Iran’s Presidential Elections Are an Elaborate Charade

April 24 2017

The upcoming elections in the Islamic Republic have generated headlines in the Western media that, Amir Taheri writes, seem to misunderstand that this is a sham contest:

Every four years, Iranians and others interested in Iranian affairs are invited to participate in or at least observe what is presented as a dramatic quest for power by rival factions defending sharply different programs. Thus a few weeks of excitement are created out of thin air to give the impression that the peculiar system created by the late Ayatollah Khomeini is an Islamic version of the cursed democracy promoted by the “infidel.” The show is also used to blame all that is wrong in the country on the president in charge for the past four years and, almost always, end up re-electing him for four more years. . . .

To add more spice to the mix, the regime and its lobbyists in the West also urge support for the candidate supposed to be farther from the “supreme leader,” Ali Khamenei. . . . For Khamenei, [however], the presidential election is nothing but a four-year endorsement of the Khomeinist system, a kind of referendum on the regime’s legitimacy rather than a choice of an individual president. . . .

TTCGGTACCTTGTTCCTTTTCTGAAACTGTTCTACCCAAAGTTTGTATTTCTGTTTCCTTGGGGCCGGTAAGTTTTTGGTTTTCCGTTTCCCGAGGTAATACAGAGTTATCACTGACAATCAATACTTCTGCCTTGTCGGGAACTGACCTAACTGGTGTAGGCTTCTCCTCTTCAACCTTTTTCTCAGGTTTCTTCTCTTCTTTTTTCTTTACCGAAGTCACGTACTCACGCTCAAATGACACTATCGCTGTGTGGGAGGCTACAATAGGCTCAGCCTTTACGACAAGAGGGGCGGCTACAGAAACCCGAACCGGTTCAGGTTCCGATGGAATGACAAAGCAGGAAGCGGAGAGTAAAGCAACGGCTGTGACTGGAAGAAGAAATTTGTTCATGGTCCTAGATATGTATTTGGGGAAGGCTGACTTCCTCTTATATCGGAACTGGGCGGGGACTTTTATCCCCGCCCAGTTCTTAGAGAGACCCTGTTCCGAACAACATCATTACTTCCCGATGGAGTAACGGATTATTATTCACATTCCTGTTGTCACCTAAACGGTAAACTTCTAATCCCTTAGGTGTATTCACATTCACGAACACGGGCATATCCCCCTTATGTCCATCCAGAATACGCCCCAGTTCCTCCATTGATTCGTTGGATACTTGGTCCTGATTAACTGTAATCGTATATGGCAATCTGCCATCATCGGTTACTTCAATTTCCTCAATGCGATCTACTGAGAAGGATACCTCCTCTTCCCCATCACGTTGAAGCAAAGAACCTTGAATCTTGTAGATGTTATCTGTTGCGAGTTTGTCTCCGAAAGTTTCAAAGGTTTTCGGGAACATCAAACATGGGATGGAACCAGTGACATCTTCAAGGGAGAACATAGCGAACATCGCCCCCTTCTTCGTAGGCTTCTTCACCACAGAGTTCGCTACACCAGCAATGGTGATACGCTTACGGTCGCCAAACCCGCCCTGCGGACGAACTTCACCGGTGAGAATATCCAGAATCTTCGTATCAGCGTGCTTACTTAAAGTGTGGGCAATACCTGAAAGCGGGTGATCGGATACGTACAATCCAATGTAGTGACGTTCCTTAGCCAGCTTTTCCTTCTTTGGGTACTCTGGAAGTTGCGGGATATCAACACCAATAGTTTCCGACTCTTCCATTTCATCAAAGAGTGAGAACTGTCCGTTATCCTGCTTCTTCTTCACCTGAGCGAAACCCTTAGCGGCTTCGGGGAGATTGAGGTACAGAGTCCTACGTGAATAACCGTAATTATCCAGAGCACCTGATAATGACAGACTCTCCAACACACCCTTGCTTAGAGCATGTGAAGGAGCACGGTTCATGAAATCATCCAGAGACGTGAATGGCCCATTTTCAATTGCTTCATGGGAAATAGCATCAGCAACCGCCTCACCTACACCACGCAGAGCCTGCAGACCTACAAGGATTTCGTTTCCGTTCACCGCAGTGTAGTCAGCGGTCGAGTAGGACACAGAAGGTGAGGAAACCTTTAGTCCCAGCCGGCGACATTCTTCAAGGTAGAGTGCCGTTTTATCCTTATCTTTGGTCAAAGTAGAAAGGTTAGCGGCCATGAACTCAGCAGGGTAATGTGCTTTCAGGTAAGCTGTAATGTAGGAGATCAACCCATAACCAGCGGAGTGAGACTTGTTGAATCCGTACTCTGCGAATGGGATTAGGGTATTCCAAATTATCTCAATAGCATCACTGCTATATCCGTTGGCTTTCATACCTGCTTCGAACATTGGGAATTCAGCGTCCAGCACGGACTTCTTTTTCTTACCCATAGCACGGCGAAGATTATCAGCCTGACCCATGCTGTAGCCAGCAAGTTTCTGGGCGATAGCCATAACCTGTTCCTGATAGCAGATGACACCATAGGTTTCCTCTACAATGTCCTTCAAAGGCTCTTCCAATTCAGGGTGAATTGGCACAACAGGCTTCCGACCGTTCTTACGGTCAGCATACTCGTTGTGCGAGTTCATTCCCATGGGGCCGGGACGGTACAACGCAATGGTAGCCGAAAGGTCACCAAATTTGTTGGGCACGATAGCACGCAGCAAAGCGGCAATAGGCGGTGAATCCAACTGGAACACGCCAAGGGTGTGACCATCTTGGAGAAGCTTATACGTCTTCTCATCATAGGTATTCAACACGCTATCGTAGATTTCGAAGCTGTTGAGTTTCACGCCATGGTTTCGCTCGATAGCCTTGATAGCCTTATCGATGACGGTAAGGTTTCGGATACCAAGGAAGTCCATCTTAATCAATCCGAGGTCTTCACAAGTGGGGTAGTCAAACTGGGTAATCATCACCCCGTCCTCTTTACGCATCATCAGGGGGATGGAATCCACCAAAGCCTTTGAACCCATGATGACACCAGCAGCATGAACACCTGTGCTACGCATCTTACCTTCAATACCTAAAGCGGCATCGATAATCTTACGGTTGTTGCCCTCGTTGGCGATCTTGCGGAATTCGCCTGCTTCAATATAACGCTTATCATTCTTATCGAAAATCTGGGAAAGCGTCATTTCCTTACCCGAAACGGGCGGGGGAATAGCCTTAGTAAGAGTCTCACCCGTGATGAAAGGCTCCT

[T]he question Iranians face is not about which of the various puppets [of the supreme leader running for president] is most qualified. The real issue is whether they wish this broken system to continue. . . . Four years ago, the presidential election scored the lowest rate of voter participation and Hassan Rouhani won with the smallest margin in the Islamic Republic’s history. In its limited way, the last election was thus a slap in the face for the Khomeinists. Will we see another such slap this time, too?

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Read more at Asharq Al-Awsat

More about: Ali Khamenei, Iranian election, Media, Politics & Current Affairs

 

Iran Is Playing a Risky Game in Iraq

Nov. 12 2019

The anti-government protests that began in Iraq last month—in which Iraqi Shiites have been heard chanting “Iran out” and similar slogans to express their anger at Tehran’s growing influence in their country—have not abated, even as the numbers of casualties mount. Foremost in using violence on the demonstrators have been the Iran-backed militias that wield much power in the country. While the Islamic Republic has succeeded in repressing dissent in Lebanon, and seems close to defeating the uprising against Bashar al-Assad in Syria, Amir Taheri argues that Iraq will prove a tougher case:

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Read more at Gatestone

More about: Iran, Iraq, Shiites, Syrian civil war